Graphing Calculators Replace PCs For Mathematics Instruction
Looking at the Texas Instruments TI-92 mathematics instructional tool, itís easy to see why both students and teachers like it so much. For students who grew up handling video game controllers , the unit fits comfortably in both hands, with a horizontal orientation that suits its 240 x 128-pixel display. It even has an eight-direction thumbpad like many video game controllers, complementing its full QWERTY keyboard, separate function keys and numeric keypad.
For teachers, the TI-92ís functionality and versatility are just some of the reasons for its popularity. It handles a broad range of math from algebra through calculus including interactive geometry, symbolic manipulation, statistics and even 3D graphing.
Best of all, the TI-92 has been priced with the notion of giving each student their own, powerful mathematics tool. Sounds great, right? But d'es it all come together in the classroom? Can this hand-held unit replace, or even supplement, traditional PC-based mathematics instruction? In answer to these very important questions, Kathy Longhart, mathematics teacher at Flathead High School in Kalispell, Montana, would give a resounding ìYes!î
PCs vs. Calculators
In 1992, while teaching a new curriculum that had been specifically written to take advantage of technology, Longhart and the teachers at Flathead High School tried using traditional computers in a lab-based setting to teach mathematics. However, this initial effort did not prove to be a very successful experiment.
With four kids to a computer, each student had to share time and space, making sure the technologically adept or mathematically inclined didnít ìhogî the machine. The more reticent students would sit back and, while not participating, let those so inclined make good use of the lab time. And when class was over, the computers, with their math software, stayed put, while the students who needed them went home.
Enter the TI-92. Now, Flathead High School has three classroom sets of these mathematics tools, which works out to about 80 or 90 calculators. Longhart uses them in all three of the mathematics classes she teaches, starting with her Math 2 class.
ìThe TI-92 has a symbolic manipulator, data package, geometry package and graphing package in one unit, and I like to pick problems where we do a lot of moving between the packages,î she says. ìBy incorporating all of the packages, we can look at more powerful problems.î The calculator even has a two-graph mode for creating separate graphing environments, letting one compare different functions and graphs.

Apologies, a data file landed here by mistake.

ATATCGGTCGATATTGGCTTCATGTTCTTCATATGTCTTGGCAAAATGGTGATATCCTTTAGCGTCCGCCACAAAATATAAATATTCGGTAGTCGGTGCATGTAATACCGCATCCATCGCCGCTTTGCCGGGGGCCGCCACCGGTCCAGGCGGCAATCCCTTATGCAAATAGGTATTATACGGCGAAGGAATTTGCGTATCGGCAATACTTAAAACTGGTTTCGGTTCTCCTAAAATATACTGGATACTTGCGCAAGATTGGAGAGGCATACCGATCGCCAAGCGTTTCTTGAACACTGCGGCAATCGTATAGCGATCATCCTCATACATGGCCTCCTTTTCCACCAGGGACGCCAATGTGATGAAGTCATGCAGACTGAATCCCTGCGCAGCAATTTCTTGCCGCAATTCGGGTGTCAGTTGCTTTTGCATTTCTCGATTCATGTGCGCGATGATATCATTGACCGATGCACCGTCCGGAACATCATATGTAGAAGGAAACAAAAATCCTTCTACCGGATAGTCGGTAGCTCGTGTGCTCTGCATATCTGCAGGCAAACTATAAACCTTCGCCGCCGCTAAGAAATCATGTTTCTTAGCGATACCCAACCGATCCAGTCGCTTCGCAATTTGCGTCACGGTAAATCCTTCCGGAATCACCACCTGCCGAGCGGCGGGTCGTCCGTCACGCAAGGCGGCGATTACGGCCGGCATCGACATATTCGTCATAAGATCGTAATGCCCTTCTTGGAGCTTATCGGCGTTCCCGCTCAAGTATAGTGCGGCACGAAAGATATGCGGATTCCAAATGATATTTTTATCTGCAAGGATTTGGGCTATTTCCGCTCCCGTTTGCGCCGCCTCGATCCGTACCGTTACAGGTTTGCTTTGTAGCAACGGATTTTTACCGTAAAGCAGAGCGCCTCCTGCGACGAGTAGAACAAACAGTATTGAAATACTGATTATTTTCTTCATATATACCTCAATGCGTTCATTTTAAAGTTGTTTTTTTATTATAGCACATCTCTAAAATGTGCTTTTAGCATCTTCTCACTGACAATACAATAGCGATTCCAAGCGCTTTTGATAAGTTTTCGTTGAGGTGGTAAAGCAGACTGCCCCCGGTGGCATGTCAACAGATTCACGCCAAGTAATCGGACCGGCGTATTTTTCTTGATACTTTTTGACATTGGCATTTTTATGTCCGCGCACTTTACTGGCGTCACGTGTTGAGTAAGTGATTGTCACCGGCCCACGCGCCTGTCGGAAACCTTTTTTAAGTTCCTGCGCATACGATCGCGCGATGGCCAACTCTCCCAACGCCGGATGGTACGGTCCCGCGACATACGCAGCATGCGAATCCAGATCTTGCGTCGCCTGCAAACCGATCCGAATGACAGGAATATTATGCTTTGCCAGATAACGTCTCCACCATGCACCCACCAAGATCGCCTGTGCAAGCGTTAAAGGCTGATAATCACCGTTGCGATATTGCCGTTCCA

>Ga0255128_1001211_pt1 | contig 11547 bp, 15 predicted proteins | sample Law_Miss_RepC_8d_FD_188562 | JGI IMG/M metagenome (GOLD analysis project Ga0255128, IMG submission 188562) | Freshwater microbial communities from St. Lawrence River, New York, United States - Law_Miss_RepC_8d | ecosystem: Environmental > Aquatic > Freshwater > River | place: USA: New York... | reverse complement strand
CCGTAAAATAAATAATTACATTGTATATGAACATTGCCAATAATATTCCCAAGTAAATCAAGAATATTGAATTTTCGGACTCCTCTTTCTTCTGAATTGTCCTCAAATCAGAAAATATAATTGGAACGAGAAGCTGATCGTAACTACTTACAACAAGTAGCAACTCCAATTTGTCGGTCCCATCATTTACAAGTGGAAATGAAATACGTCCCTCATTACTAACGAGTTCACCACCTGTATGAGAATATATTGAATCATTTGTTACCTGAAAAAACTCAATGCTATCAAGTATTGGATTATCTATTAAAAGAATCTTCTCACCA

Longhart mentions that the unit acts as a kind of ìelectronic chalkboard, where students can manipulate problems by hand.î They type problems into the calculator using its standard-style keyboard and keypad, and the calculator lets them do the same manipulations that they would do on paper, with one important difference: it lets them instantly see if they are correct.
Instead of shuffling through a time-consuming calculation, marking up an entire page and finally realizing that a minor arithmetic mistake screwed up what was otherwise a correct procedure, the calculator simply d'esnít make these kinds of errors, letting students concentrate on learning procedures and formulas rather than worrying about every arithmetic problem that needs to be solved.
Students Vote with Own Money
After getting used to the TI-92s, students actually ask Longhart to go get them, she says. "At first, my Math 2 class was a bit frustrated because I hadnít given them enough guidance," she admits. But after showing them how helpful the calculators could be, her students had a change of heart. About 40 or 50 students have even purchased their own TI-92, which speaks spades about the students' opinions of the calculator.
For those who donít have their own, the school lets them check out calculators to take home for homework. "I love [the TI-92], I think it's great. It's easy to learn, very user-friendly," mentions Longhart. "You don't get bogged down teaching a machine, you can focus on teaching math."
This article originally appeared in the 04/01/1997 issue of THE Journal.